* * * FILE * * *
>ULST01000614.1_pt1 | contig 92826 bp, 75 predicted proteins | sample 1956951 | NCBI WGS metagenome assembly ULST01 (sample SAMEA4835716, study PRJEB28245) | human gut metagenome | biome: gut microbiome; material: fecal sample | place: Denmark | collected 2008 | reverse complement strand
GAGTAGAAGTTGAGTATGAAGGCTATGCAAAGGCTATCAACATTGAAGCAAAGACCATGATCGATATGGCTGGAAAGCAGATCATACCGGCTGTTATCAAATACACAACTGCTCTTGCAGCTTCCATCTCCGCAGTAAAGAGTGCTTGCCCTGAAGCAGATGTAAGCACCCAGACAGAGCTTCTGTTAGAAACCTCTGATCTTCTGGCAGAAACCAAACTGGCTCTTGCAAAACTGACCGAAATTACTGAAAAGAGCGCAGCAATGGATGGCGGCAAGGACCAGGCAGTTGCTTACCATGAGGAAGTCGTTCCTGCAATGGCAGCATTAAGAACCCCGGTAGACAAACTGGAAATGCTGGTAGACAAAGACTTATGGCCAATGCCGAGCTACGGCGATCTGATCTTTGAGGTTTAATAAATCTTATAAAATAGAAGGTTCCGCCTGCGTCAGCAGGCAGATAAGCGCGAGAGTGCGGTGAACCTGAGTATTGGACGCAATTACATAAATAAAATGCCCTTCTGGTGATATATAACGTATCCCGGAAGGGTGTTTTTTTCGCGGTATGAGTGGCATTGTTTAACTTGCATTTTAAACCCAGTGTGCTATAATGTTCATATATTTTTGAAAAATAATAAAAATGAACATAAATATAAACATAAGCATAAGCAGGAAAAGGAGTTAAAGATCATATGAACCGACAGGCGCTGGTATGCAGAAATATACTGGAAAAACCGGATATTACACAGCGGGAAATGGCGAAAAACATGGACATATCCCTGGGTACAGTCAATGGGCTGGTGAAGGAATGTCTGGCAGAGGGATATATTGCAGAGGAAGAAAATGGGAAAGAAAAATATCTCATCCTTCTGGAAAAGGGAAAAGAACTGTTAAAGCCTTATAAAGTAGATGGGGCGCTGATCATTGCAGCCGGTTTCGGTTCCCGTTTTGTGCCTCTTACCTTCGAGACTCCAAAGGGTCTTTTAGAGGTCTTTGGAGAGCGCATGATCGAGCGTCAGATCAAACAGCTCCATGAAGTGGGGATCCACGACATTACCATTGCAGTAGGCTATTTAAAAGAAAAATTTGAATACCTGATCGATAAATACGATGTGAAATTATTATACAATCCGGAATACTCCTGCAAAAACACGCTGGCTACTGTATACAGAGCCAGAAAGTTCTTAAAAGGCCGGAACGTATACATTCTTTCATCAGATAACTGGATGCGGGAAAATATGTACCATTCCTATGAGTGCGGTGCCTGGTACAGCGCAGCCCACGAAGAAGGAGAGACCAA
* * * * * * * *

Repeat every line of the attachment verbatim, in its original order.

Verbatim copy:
>ULST01000614.1_pt1 | contig 92826 bp, 75 predicted proteins | sample 1956951 | NCBI WGS metagenome assembly ULST01 (sample SAMEA4835716, study PRJEB28245) | human gut metagenome | biome: gut microbiome; material: fecal sample | place: Denmark | collected 2008 | reverse complement strand
GAGTAGAAGTTGAGTATGAAGGCTATGCAAAGGCTATCAACATTGAAGCAAAGACCATGATCGATATGGCTGGAAAGCAGATCATACCGGCTGTTATCAAATACACAACTGCTCTTGCAGCTTCCATCTCCGCAGTAAAGAGTGCTTGCCCTGAAGCAGATGTAAGCACCCAGACAGAGCTTCTGTTAGAAACCTCTGATCTTCTGGCAGAAACCAAACTGGCTCTTGCAAAACTGACCGAAATTACTGAAAAGAGCGCAGCAATGGATGGCGGCAAGGACCAGGCAGTTGCTTACCATGAGGAAGTCGTTCCTGCAATGGCAGCATTAAGAACCCCGGTAGACAAACTGGAAATGCTGGTAGACAAAGACTTATGGCCAATGCCGAGCTACGGCGATCTGATCTTTGAGGTTTAATAAATCTTATAAAATAGAAGGTTCCGCCTGCGTCAGCAGGCAGATAAGCGCGAGAGTGCGGTGAACCTGAGTATTGGACGCAATTACATAAATAAAATGCCCTTCTGGTGATATATAACGTATCCCGGAAGGGTGTTTTTTTCGCGGTATGAGTGGCATTGTTTAACTTGCATTTTAAACCCAGTGTGCTATAATGTTCATATATTTTTGAAAAATAATAAAAATGAACATAAATATAAACATAAGCATAAGCAGGAAAAGGAGTTAAAGATCATATGAACCGACAGGCGCTGGTATGCAGAAATATACTGGAAAAACCGGATATTACACAGCGGGAAATGGCGAAAAACATGGACATATCCCTGGGTACAGTCAATGGGCTGGTGAAGGAATGTCTGGCAGAGGGATATATTGCAGAGGAAGAAAATGGGAAAGAAAAATATCTCATCCTTCTGGAAAAGGGAAAAGAACTGTTAAAGCCTTATAAAGTAGATGGGGCGCTGATCATTGCAGCCGGTTTCGGTTCCCGTTTTGTGCCTCTTACCTTCGAGACTCCAAAGGGTCTTTTAGAGGTCTTTGGAGAGCGCATGATCGAGCGTCAGATCAAACAGCTCCATGAAGTGGGGATCCACGACATTACCATTGCAGTAGGCTATTTAAAAGAAAAATTTGAATACCTGATCGATAAATACGATGTGAAATTATTATACAATCCGGAATACTCCTGCAAAAACACGCTGGCTACTGTATACAGAGCCAGAAAGTTCTTAAAAGGCCGGAACGTATACATTCTTTCATCAGATAACTGGATGCGGGAAAATATGTACCATTCCTATGAGTGCGGTGCCTGGTACAGCGCAGCCCACGAAGAAGGAGAGACCAA